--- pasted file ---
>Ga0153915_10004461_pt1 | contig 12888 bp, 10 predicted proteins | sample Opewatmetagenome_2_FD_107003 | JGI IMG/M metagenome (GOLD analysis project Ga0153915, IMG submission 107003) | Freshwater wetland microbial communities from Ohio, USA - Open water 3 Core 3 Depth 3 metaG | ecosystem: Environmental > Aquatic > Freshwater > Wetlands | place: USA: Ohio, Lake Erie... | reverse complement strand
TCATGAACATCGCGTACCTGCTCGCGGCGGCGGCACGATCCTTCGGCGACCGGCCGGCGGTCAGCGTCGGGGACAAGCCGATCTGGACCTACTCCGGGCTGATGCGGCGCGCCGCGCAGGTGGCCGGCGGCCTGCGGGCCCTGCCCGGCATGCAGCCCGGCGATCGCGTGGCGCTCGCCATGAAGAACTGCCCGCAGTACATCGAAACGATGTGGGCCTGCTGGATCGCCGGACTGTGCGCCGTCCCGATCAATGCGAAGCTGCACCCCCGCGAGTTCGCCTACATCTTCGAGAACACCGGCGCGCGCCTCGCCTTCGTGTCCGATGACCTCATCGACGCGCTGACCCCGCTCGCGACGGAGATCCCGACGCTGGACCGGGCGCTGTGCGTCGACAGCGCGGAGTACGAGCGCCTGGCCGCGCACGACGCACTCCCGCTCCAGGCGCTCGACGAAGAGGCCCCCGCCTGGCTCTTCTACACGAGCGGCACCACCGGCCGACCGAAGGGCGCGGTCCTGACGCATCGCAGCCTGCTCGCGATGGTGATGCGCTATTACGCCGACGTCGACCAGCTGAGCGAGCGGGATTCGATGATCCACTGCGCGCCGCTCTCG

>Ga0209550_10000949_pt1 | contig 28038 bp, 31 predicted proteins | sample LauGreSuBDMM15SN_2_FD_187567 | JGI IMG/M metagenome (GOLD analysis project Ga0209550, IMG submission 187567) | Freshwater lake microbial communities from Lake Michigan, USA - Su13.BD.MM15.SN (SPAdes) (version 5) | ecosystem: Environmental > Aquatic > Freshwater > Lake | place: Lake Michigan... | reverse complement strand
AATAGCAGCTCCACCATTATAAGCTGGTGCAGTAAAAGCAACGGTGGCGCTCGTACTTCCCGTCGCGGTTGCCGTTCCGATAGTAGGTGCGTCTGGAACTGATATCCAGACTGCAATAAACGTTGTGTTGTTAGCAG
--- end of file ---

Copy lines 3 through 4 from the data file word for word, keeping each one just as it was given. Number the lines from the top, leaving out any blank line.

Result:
>Ga0209550_10000949_pt1 | contig 28038 bp, 31 predicted proteins | sample LauGreSuBDMM15SN_2_FD_187567 | JGI IMG/M metagenome (GOLD analysis project Ga0209550, IMG submission 187567) | Freshwater lake microbial communities from Lake Michigan, USA - Su13.BD.MM15.SN (SPAdes) (version 5) | ecosystem: Environmental > Aquatic > Freshwater > Lake | place: Lake Michigan... | reverse complement strand
AATAGCAGCTCCACCATTATAAGCTGGTGCAGTAAAAGCAACGGTGGCGCTCGTACTTCCCGTCGCGGTTGCCGTTCCGATAGTAGGTGCGTCTGGAACTGATATCCAGACTGCAATAAACGTTGTGTTGTTAGCAG